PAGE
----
When I finished my blog yesterday I actually decided to talk to Adam about it as he was here and he said that he would make the calls for me and see what happened. We were both ready for them to say that they had to speak to me and I was ready to tell them that Adam had my permission to make the call for me. To both of our surprise, neither ask, they were quite happy to take instruction from him, even though it was my medications that the calls were about. I have to say that I was shocked that neither needed to know anything other than that he said he was my husband, to talk about my medications. He could have been anyone, but they accepted what he said on face value. Mind you, neither of them have what you might call a vetting system for anyone, unlike when you call the bank and they require passwords and so on, but it still felt lax in a way. The chemist was quite happy to accept that I couldn’t bear the taste of the new amitriptyline, something that I also thought might be a struggle as these days they buy the cheapest so that they can make money. I am really glad that both calls went exactly as I had hoped, it is one less thing that I need to worry about going forward as I can at least hand those administrative type of call to Adam.
When he came off the phone I thanked him for making them for me, as always he said there was nothing to thank me for, it’s part of his role to do what I can’t with ease, but I doubt that I will ever stop saying thank you. It is still something I find hard, asking Adam to do things for just isn’t getting any easier. I know that he will never say no, but willing or not, it feels like I am putting onto him more and more almost daily. Going from independent to reliant is a very hard road to walk along. We all think that we will never need anyone’s help with anything, that we will always be able to do everything for ourselves, especially silly things as small as making a phone call. I have been winding myself up about making those calls for days, pushing it further and further away from myself in some sort of mad game that might mean that they would just fix themselves. Adam has always made it clear that he will do anything that is going to make my life easier, but I honestly didn’t think that this was something he could do for me. I suppose I have to admit that I am at that point where I am better at making myself wound up and under pressure than I am at asking for the help that is right here. You would think that the care he showed for me when I was too ill to even walk anywhere by myself, that I would have learnt, but it appears I still haven’t. Those two calls though have shown me something, it is always worth a try. If I don’t feel able to do something, even something I believe I am the only one that can, it’s worth Adam at least trying as you never know what response you will get.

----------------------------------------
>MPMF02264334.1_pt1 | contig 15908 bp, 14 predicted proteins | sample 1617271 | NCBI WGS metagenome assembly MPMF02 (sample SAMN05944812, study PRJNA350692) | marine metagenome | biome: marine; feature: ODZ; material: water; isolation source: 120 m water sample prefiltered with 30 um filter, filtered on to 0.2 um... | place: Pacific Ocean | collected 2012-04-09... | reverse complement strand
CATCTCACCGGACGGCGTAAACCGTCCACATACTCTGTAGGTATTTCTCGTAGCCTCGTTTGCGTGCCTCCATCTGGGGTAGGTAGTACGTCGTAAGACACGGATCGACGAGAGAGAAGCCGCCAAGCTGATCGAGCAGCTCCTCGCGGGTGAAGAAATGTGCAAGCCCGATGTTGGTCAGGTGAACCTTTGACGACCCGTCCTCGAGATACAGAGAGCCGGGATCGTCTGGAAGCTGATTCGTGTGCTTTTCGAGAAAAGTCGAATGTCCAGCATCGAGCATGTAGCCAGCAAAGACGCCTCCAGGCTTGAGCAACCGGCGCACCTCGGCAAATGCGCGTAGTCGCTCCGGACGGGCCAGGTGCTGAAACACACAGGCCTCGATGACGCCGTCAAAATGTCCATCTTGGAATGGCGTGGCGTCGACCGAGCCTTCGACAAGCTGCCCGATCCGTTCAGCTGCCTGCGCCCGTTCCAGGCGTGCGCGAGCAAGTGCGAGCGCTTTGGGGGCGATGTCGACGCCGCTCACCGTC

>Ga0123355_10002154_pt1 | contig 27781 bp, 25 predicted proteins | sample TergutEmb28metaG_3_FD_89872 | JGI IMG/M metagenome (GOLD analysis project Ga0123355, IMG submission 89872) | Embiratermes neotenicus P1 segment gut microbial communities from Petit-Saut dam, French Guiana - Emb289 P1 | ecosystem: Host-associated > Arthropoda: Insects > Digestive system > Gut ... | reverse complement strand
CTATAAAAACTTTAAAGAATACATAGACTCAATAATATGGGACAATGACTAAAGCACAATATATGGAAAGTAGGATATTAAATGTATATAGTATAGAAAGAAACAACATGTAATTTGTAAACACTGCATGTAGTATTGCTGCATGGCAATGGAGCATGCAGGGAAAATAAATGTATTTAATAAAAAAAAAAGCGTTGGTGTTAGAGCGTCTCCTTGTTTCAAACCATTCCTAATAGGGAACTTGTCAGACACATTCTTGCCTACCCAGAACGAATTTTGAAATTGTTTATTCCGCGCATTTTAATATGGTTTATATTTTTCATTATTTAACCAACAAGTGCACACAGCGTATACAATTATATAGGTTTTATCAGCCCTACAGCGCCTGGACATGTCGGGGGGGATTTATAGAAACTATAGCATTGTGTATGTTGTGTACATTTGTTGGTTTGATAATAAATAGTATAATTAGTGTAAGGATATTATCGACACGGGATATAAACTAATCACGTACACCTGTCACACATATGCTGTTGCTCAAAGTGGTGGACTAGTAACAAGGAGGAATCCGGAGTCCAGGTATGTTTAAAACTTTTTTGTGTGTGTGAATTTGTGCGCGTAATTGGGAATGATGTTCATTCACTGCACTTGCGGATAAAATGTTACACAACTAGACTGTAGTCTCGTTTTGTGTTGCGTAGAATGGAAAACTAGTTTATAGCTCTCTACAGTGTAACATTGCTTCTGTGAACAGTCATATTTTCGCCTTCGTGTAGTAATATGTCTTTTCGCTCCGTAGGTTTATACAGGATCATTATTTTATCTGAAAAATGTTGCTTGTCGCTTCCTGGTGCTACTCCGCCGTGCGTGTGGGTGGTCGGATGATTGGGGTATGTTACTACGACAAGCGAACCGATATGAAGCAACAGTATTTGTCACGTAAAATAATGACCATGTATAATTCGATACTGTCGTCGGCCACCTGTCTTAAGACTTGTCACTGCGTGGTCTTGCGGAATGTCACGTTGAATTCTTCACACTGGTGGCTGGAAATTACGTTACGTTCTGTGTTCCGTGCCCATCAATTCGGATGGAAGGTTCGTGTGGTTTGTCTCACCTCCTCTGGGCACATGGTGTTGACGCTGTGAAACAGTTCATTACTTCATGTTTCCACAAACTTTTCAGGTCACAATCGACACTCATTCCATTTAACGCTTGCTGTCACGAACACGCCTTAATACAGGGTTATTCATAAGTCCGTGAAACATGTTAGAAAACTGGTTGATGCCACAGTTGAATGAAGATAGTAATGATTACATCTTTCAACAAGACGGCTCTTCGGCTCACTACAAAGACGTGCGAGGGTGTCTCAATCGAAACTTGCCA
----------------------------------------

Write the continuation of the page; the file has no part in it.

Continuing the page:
Read my blog from 2 years ago today – 1/07/13 – Erratic control….freaky
Adam is on holiday this week so even though he has started and not finished loads of little jobs over the past couple of days, he is now in his normal holiday position, snoring on the settee. I guess he will as always sleep through the daylight and work on until dark, for someone who complains constantly about not liking dark evening, he doesn’t exactly make the most of the long awaited summers and it’s constant……
I HAVE A PHARMACOLOGY CERTIFICATE;I’VE ALSO BEEN ON A LOT OF MEDICATION. I CAN’T FIND ANY REASON FOR YOU TO BE TAKING AMITRIPTYLINE??? YOU ARE ON MY MIND EVERYDAY, SO I WAS DOING RESEARCH FOR YOU AND ME.I USED TO TAKE IT; IT CAUSED MORE PROBLEMS THAN IT FIXED.IT GAVE ME CONSTIPATION AND CONFUSION. HOWEVER, YOU ARE UNIQUE,SO MAYBE IT DOESN’T GIVE YOU SAME SIDE EFFECTS.
Amitryptiline is used for nerve pain and long term pain of some rheumatic conditions, 15 mg is the normal dose at night and I now take an extra 5mg in the morning. It also has the additional benefit that it is a muscle relaxant. Personally, I haven’t had the slightest problem with it and I have been on it now for 13 years. I was put on it when I was diagnosed with Fibromyalgia and seems to be a standard drug given for that condition. My Neuro said it should help with some of the pain from my PRMS as well. Like everything else I test it occasionally and I can say with confidence that it works.
Nearly everyone of my drugs say that they can cause constipation, they also say a lot of other things about side effects I have never suffered from.
i just wont to what this about